Milk sales halted for six weeks

Re­porter Rexine Hawes turns back the pages of the Chron­i­cle for our Back in the Day Se­ries.

Matamata Chronicle - - Your Paper, Your Place -

For six solid weeks in 1989, not one car­ton of milk was sold in Mata­mata, with the Mata­mata Chron­i­cle re­port­ing car­tons were ‘‘gath­er­ing dust in su­per­mar­kets and dairies’’.

This re­port­edly came after a swing to­wards plas­tic milk bot­tles which ac­tu­ally saw a short­age of plas­tic con­tain­ers.

Mata­mata milk ven­dors and the Tau­ranga Milk Com­pany agreed they felt the rea­son be­hind the stall in sales was due to a sug­ges­tion that traces of the fa­tal chem­i­cal dioxyn had been found in car­ton ma­te­rial, which scared the pub­lic away from the prod­uct.

This in turn halted sales en­tirely as re­tail­ers were hes­i­tant to take on the dairy prod­uct.

Mar­ket­ing man­ager for Tau­ranga Milk Com­pany Kaye Spence said car­tons were ‘‘fully avail­able but re­tail­ers through­out Tau­ranga/Thames Val­ley area are re­luc­tant to take them be­cause they won’t sell’’.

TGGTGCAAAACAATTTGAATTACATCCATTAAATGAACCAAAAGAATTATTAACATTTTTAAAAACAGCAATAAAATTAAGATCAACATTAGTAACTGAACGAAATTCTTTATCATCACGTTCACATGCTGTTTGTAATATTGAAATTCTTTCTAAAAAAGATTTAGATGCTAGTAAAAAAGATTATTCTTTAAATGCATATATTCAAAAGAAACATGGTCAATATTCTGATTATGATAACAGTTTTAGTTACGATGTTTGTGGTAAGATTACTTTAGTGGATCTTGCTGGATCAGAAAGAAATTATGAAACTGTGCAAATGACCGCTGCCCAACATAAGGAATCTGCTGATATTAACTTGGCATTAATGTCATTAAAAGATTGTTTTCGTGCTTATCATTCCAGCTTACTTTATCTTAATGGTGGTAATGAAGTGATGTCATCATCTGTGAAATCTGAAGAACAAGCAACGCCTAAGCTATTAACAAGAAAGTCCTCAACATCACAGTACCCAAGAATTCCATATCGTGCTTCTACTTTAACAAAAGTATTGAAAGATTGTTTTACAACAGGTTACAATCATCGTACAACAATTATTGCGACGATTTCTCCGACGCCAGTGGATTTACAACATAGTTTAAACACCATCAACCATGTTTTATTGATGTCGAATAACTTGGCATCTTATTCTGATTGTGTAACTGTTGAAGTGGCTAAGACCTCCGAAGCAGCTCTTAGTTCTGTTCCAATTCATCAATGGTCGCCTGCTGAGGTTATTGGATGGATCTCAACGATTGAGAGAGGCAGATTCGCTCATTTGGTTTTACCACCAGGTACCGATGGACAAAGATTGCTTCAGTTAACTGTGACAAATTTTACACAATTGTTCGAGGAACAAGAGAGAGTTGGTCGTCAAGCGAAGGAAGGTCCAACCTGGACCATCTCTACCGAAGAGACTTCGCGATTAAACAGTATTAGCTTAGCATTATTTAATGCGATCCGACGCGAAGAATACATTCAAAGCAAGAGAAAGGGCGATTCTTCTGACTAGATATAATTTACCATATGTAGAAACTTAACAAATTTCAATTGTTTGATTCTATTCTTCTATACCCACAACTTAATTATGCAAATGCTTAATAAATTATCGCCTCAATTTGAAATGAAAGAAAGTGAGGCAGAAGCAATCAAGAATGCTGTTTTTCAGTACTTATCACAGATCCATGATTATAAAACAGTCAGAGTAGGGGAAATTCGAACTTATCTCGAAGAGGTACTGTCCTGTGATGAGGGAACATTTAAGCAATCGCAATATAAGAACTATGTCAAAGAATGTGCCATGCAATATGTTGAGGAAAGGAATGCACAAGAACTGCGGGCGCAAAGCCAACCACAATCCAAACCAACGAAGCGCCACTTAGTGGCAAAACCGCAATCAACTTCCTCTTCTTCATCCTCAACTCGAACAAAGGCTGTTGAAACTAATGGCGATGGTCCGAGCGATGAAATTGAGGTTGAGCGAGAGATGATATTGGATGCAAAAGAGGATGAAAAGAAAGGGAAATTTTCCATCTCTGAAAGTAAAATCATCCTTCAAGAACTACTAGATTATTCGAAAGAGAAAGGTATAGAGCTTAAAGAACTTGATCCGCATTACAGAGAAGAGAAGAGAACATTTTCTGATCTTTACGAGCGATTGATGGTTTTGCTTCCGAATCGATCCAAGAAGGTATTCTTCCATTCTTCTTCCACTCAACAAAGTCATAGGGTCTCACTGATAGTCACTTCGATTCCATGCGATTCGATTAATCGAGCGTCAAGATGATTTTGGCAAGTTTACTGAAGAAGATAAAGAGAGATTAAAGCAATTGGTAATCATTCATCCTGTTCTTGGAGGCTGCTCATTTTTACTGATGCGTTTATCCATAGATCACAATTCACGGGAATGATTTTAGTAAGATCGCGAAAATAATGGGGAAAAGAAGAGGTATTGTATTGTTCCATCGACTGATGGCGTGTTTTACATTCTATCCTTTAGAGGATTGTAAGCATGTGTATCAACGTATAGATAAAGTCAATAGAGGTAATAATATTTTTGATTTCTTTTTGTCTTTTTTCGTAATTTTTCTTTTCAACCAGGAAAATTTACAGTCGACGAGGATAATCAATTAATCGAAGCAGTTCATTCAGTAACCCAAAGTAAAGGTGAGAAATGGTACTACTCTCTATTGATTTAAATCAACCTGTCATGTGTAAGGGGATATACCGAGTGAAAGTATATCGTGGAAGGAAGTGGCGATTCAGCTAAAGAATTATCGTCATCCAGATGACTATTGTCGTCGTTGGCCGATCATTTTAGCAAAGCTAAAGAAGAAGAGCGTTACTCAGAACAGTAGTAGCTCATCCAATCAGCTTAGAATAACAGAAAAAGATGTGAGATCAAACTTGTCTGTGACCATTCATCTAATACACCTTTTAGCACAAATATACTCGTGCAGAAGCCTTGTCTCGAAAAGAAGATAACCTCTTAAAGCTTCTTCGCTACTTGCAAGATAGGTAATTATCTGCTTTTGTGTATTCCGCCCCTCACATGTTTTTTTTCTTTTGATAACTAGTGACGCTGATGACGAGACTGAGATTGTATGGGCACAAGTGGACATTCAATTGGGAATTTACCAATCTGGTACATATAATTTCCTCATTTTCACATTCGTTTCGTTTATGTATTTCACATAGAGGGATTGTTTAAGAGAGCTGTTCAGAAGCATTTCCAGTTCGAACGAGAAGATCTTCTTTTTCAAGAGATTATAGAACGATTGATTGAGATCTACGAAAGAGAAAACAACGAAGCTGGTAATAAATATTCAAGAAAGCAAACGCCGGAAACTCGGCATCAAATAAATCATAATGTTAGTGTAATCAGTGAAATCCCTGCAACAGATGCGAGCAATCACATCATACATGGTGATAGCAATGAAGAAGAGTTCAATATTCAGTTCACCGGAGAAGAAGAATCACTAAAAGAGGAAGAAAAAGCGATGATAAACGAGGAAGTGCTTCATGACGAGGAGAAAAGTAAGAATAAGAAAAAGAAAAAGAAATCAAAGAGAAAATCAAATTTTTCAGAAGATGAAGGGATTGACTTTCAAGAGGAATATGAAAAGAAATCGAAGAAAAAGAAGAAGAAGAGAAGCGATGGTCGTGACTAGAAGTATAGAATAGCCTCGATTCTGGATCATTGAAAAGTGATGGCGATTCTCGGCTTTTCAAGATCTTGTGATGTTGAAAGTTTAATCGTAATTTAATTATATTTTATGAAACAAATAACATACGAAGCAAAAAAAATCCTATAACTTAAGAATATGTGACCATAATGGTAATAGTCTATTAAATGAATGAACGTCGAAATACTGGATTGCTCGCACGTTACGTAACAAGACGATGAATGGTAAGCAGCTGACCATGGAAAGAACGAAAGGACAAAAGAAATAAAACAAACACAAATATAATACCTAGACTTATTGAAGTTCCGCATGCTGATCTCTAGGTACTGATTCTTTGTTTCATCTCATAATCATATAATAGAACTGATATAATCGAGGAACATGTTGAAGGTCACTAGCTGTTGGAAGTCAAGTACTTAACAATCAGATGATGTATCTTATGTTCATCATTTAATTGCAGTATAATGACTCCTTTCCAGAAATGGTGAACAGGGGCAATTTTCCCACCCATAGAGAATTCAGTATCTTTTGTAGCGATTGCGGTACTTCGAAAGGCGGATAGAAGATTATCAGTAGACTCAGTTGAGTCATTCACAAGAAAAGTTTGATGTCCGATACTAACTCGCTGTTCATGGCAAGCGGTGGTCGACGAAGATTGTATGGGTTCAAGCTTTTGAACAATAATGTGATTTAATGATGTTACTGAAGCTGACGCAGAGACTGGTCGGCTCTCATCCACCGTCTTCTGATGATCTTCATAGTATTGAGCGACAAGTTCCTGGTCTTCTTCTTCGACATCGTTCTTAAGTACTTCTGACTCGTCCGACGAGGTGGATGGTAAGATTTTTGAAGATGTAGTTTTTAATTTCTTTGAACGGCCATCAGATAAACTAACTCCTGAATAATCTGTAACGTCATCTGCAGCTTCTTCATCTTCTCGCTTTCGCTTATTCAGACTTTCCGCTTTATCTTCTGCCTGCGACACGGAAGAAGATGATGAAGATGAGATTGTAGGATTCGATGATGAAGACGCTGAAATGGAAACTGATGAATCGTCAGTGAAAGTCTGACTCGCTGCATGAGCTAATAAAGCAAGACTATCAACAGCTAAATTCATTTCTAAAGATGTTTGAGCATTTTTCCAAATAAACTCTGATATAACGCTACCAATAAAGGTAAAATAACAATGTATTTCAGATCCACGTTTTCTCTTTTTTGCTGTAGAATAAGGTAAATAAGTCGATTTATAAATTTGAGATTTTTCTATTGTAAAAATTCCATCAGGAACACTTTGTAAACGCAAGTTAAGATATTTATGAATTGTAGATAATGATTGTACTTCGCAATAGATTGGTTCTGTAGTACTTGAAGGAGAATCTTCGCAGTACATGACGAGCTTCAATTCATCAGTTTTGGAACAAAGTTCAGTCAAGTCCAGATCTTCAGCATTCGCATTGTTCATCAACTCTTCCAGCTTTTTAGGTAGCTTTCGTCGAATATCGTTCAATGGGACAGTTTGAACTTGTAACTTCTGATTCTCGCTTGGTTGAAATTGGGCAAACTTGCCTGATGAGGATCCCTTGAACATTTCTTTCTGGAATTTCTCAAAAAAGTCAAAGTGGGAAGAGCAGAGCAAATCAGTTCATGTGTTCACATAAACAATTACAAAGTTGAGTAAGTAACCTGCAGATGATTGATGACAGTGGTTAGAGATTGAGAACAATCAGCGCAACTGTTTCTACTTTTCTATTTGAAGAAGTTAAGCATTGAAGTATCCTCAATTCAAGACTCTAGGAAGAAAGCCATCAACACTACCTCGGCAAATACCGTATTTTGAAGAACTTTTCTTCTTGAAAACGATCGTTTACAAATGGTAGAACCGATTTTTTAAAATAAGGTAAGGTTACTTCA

The pop­u­lar­ity of the plas­tic con­tainer meant the Tau­ranga Milk Com­pany was forced to pro- duce less of its 1-litre fruit juice, to meet de­mand for milk con­tain­ers.

The de­mand was soon met and Spence said the is­sue was not likely to be re­peated.

This re­port in the Chron­i­cle came after an­other front page ar­ti­cle on April 24 which said that 10 per cent of the plas­tic milk bot­tles made by the Tau­ranga Milk Com­pany leaked.

Plas­tic bot­tles re­placed glass on April 1, 1989.

This was caused by a small gap in­tro­duced dur­ing the cap crossthread­ing process, which caused leaks dur­ing the trans­port and han­dling process.

Irena Lead­beater of Tower Dis­counts said she had to clean leaked milk from the shop floor and fridge ev­ery morn­ing.

She couldn’t see an easy so­lu­tion, as tight­en­ing caps only made it harder for the con­sumer to un-do.

Spence said the com­pany didn’t ex­pect ven­dors to check ev­ery bot­tle of milk for crossthread­ing prior to de­liv­ery.

She said adding fac­tory per­son­nel at the cap­ping ma­chine to en­sure caps went on prop­erly pro­duced good re­sults.

Only a few de­fec­tive bot­tles got past the scru­tiny of the ex­tra staff.

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